With my 4th trip to Cambodia quickly approaching, I decided to open up my heart and share my journey with friends and family.
It is hard to capture moments in time, but I am hoping that I will be able to share them as they happen here, with you. It doesn't seem long ago when I first traveled to Cambodia...6 years ago on Semester at Sea. It was then...sharing smiles with the Khmer people, laughing with the children who were trying to scam me for my dollars, and holding on for my life as I tore through Cambodia's capital on the back of a moto...that I knew that I would travel back to Cambodia again...and again. I felt I had so much to give back, and I had found the place that I wanted to pay it forward. At that time, though, I had no idea how Cambodia and its people would change my own life...
Serendipitously, when I returned back to school at UF, I was talking with one of Phil's friends about my trip, and he told me about Sustainable Cambodia, an NGO based right out of my home, Gainesville. I quickly contacted Richard and Susan, the directors of Sustainable Cambodia and spent some time working with them in their US-office and then, a month later, left for Cambodia. Landing at the airport in Phnom Penh, tired after a full 24 hours on an airplane, it was everything I remembered it to be...dusty streets, motos blowing past me every which way, and homeless children with outstretched arms.
I was greeted by a man who worked for Sustainable Cambodia who took me to the volunteer house and then a taxi driver who took me on a bumpy 2 hour ride to Pursat, the province I would be working in. There I was met by the smiling faces and open hearts of the children I would be working with. They took me to the house I would be staying in and introduced me to the volunteers who were leaving the very next day. I remember swatting the insects away, so distracted by the buzzing in my ears and bomb-diving at my face that I had difficulty carrying on the conversation, while the seasoned volunteers only stopped to wipe their sweaty foreheads and take a sip of water to cool off. Little did I know, that I would soon be sitting in their seats, welcoming newcomers in the same way they had me.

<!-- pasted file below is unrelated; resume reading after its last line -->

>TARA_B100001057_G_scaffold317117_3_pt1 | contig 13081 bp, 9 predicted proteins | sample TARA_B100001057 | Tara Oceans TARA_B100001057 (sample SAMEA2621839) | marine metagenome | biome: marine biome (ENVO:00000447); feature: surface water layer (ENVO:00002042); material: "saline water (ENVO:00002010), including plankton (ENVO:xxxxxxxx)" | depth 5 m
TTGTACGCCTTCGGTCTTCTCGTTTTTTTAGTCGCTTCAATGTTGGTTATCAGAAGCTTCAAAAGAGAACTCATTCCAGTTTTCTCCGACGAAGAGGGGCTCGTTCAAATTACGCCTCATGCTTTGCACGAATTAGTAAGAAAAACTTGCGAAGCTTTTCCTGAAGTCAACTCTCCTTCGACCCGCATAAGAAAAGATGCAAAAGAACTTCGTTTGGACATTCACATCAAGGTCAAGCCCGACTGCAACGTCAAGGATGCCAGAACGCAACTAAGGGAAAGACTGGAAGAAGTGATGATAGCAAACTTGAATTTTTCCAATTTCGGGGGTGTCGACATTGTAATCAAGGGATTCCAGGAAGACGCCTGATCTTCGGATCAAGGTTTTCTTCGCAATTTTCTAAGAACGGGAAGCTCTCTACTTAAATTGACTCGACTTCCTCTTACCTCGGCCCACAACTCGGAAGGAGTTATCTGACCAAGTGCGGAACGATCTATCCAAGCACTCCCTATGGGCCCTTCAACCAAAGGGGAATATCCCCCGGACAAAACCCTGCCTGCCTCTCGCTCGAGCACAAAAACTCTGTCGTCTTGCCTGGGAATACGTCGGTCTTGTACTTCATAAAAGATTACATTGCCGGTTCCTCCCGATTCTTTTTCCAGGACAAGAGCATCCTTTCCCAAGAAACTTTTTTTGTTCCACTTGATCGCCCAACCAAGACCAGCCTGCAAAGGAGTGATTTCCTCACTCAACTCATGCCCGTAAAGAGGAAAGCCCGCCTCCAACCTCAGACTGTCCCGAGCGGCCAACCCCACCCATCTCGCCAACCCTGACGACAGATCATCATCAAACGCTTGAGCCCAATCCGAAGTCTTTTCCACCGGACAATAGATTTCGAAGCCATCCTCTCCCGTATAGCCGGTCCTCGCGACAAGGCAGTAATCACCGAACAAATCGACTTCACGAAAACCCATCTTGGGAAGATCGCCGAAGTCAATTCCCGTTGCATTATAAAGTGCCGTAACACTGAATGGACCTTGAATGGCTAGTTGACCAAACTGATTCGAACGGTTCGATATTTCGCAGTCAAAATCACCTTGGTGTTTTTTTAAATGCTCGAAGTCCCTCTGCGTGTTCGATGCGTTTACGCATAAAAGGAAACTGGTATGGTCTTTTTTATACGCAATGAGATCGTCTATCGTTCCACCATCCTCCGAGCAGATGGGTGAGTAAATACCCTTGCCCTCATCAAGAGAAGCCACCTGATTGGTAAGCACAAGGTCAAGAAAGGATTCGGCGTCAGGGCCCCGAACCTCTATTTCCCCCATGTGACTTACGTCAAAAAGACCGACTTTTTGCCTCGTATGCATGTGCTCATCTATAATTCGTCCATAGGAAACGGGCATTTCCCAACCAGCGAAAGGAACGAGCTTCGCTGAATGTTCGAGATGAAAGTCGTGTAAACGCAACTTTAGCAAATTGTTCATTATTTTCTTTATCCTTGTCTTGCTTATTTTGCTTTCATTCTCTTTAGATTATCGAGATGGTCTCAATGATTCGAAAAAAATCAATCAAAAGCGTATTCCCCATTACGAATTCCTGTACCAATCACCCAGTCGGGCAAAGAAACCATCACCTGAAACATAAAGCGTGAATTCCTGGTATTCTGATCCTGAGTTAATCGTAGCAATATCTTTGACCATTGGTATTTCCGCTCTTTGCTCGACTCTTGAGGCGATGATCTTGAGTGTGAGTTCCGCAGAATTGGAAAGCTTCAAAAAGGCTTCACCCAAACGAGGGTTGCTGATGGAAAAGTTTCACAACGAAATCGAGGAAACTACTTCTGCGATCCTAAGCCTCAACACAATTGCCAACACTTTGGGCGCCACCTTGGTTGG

I spent my 2 months becoming part of a new family, my second family. I remember when it was time for the National Coordinator, Soknay, to take his family vacation to his farm, I was piled into his rickety car with the other volunteer, his wife, and their 2 children. We arrived to his farm, and after a long day of eating (as is the Khmer way), taking in the sights and sounds of the pristine countryside, and getting to know everyone, all of the women (myself included) and children headed to the river for a bath!
My life in Cambodia was simple...I woke up each morning at daybreak to the sound of the roosters, went to the hammock with my flashlight and read my book and waited for my housemate, a Cambodian who was repaying his scholarship with service, to wake up. We then shared breakfast, usually rice porridge and sweet bananas, pineapple, and mango, then headed to the school to teach. I taught English in an open-air classroom to a group of children who absorbed my lessons like sponges and were the most inquisitive bunch I have ever known. They had instilled in them a sense of service I have never known here in the US, always wondering how they could help to make things in their villages and country better, always writing in their essays about how they would give back.
I would on occasion travel to the villages where I was both deeply saddened by the poverty and empowered by the strong wills and giving hearts of the villagers. These are things I carry with me today.
I came back home and started medical school at UF. I don't think a day passed that I didn't think about what I had been a part of in Cambodia, but I was not able to be as active with Sustainable Cambodia as I would have liked because I was in the trenches of medical school. Now, here I am, in my last year of medical school, finally with time to be person that I want to be. I have been able to help to write the Sustainable Cambodia Updates this year, which are a joy...a way for me to reconnect with the people there. If you would like to read the Updates, you can subscribe for free here: http://www.sustainablecambodia.org/signup.asp
And of course...I found time to return to Pursat to work with Sustainable Cambodia. I don't know what this journey will bring, what I will be doing while I am there (since this is a short-term visit, I don't have an assignment), but I know that I will find purpose in whatever work I am doing. ...And now I embark, with you, on my 4th journey, a new journey to Cambodia!